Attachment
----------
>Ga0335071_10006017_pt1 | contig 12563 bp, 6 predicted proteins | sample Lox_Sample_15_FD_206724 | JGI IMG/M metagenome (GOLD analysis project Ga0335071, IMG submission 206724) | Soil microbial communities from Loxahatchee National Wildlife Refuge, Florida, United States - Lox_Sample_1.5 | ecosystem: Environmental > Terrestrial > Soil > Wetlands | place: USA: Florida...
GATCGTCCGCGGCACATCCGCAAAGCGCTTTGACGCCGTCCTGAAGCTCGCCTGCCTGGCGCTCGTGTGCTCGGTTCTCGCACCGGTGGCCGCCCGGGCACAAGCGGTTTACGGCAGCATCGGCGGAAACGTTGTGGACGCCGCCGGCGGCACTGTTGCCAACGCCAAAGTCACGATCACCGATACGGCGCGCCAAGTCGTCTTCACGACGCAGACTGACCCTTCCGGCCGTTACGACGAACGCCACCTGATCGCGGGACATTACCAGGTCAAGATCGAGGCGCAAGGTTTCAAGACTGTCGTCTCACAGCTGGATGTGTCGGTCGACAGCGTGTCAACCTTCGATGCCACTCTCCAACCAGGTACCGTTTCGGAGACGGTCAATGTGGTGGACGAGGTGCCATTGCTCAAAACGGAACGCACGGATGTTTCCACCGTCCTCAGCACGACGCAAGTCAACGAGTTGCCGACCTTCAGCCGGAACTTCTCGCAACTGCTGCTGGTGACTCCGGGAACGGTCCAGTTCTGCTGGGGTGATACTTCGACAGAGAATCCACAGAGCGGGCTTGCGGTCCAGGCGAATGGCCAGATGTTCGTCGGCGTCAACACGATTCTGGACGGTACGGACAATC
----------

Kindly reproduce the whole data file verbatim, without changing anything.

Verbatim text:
>Ga0335071_10006017_pt1 | contig 12563 bp, 6 predicted proteins | sample Lox_Sample_15_FD_206724 | JGI IMG/M metagenome (GOLD analysis project Ga0335071, IMG submission 206724) | Soil microbial communities from Loxahatchee National Wildlife Refuge, Florida, United States - Lox_Sample_1.5 | ecosystem: Environmental > Terrestrial > Soil > Wetlands | place: USA: Florida...
GATCGTCCGCGGCACATCCGCAAAGCGCTTTGACGCCGTCCTGAAGCTCGCCTGCCTGGCGCTCGTGTGCTCGGTTCTCGCACCGGTGGCCGCCCGGGCACAAGCGGTTTACGGCAGCATCGGCGGAAACGTTGTGGACGCCGCCGGCGGCACTGTTGCCAACGCCAAAGTCACGATCACCGATACGGCGCGCCAAGTCGTCTTCACGACGCAGACTGACCCTTCCGGCCGTTACGACGAACGCCACCTGATCGCGGGACATTACCAGGTCAAGATCGAGGCGCAAGGTTTCAAGACTGTCGTCTCACAGCTGGATGTGTCGGTCGACAGCGTGTCAACCTTCGATGCCACTCTCCAACCAGGTACCGTTTCGGAGACGGTCAATGTGGTGGACGAGGTGCCATTGCTCAAAACGGAACGCACGGATGTTTCCACCGTCCTCAGCACGACGCAAGTCAACGAGTTGCCGACCTTCAGCCGGAACTTCTCGCAACTGCTGCTGGTGACTCCGGGAACGGTCCAGTTCTGCTGGGGTGATACTTCGACAGAGAATCCACAGAGCGGGCTTGCGGTCCAGGCGAATGGCCAGATGTTCGTCGGCGTCAACACGATTCTGGACGGTACGGACAATC